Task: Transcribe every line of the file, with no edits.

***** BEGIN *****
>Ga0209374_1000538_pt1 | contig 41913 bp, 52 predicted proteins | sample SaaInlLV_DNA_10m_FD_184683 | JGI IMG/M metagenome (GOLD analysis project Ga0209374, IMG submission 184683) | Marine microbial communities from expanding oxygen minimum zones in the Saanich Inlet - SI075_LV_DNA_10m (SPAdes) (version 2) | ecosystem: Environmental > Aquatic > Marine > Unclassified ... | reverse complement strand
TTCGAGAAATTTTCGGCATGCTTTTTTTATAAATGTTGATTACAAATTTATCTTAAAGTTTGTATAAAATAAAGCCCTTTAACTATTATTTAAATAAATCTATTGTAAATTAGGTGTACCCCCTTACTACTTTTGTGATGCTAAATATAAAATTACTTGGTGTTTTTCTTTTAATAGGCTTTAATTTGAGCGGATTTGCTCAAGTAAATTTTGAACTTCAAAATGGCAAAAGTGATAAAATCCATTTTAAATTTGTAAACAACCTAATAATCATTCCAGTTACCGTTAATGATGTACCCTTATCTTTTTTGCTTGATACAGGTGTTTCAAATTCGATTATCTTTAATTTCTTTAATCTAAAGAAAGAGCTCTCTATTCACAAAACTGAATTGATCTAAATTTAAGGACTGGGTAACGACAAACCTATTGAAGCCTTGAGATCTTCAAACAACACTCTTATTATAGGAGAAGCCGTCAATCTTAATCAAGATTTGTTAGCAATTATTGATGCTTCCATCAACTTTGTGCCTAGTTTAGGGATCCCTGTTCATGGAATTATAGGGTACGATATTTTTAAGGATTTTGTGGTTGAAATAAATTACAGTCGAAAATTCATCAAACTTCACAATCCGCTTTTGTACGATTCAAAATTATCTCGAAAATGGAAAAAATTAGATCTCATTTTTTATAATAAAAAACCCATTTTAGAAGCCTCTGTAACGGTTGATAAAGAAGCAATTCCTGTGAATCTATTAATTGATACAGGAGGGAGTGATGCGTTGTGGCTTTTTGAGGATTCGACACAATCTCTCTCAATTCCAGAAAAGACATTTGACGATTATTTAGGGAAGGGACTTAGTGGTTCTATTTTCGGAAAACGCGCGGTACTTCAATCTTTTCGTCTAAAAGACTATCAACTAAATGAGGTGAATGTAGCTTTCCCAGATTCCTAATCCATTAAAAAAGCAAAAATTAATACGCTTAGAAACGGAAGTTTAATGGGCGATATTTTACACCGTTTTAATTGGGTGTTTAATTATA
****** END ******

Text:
>Ga0209374_1000538_pt1 | contig 41913 bp, 52 predicted proteins | sample SaaInlLV_DNA_10m_FD_184683 | JGI IMG/M metagenome (GOLD analysis project Ga0209374, IMG submission 184683) | Marine microbial communities from expanding oxygen minimum zones in the Saanich Inlet - SI075_LV_DNA_10m (SPAdes) (version 2) | ecosystem: Environmental > Aquatic > Marine > Unclassified ... | reverse complement strand
TTCGAGAAATTTTCGGCATGCTTTTTTTATAAATGTTGATTACAAATTTATCTTAAAGTTTGTATAAAATAAAGCCCTTTAACTATTATTTAAATAAATCTATTGTAAATTAGGTGTACCCCCTTACTACTTTTGTGATGCTAAATATAAAATTACTTGGTGTTTTTCTTTTAATAGGCTTTAATTTGAGCGGATTTGCTCAAGTAAATTTTGAACTTCAAAATGGCAAAAGTGATAAAATCCATTTTAAATTTGTAAACAACCTAATAATCATTCCAGTTACCGTTAATGATGTACCCTTATCTTTTTTGCTTGATACAGGTGTTTCAAATTCGATTATCTTTAATTTCTTTAATCTAAAGAAAGAGCTCTCTATTCACAAAACTGAATTGATCTAAATTTAAGGACTGGGTAACGACAAACCTATTGAAGCCTTGAGATCTTCAAACAACACTCTTATTATAGGAGAAGCCGTCAATCTTAATCAAGATTTGTTAGCAATTATTGATGCTTCCATCAACTTTGTGCCTAGTTTAGGGATCCCTGTTCATGGAATTATAGGGTACGATATTTTTAAGGATTTTGTGGTTGAAATAAATTACAGTCGAAAATTCATCAAACTTCACAATCCGCTTTTGTACGATTCAAAATTATCTCGAAAATGGAAAAAATTAGATCTCATTTTTTATAATAAAAAACCCATTTTAGAAGCCTCTGTAACGGTTGATAAAGAAGCAATTCCTGTGAATCTATTAATTGATACAGGAGGGAGTGATGCGTTGTGGCTTTTTGAGGATTCGACACAATCTCTCTCAATTCCAGAAAAGACATTTGACGATTATTTAGGGAAGGGACTTAGTGGTTCTATTTTCGGAAAACGCGCGGTACTTCAATCTTTTCGTCTAAAAGACTATCAACTAAATGAGGTGAATGTAGCTTTCCCAGATTCCTAATCCATTAAAAAAGCAAAAATTAATACGCTTAGAAACGGAAGTTTAATGGGCGATATTTTACACCGTTTTAATTGGGTGTTTAATTATA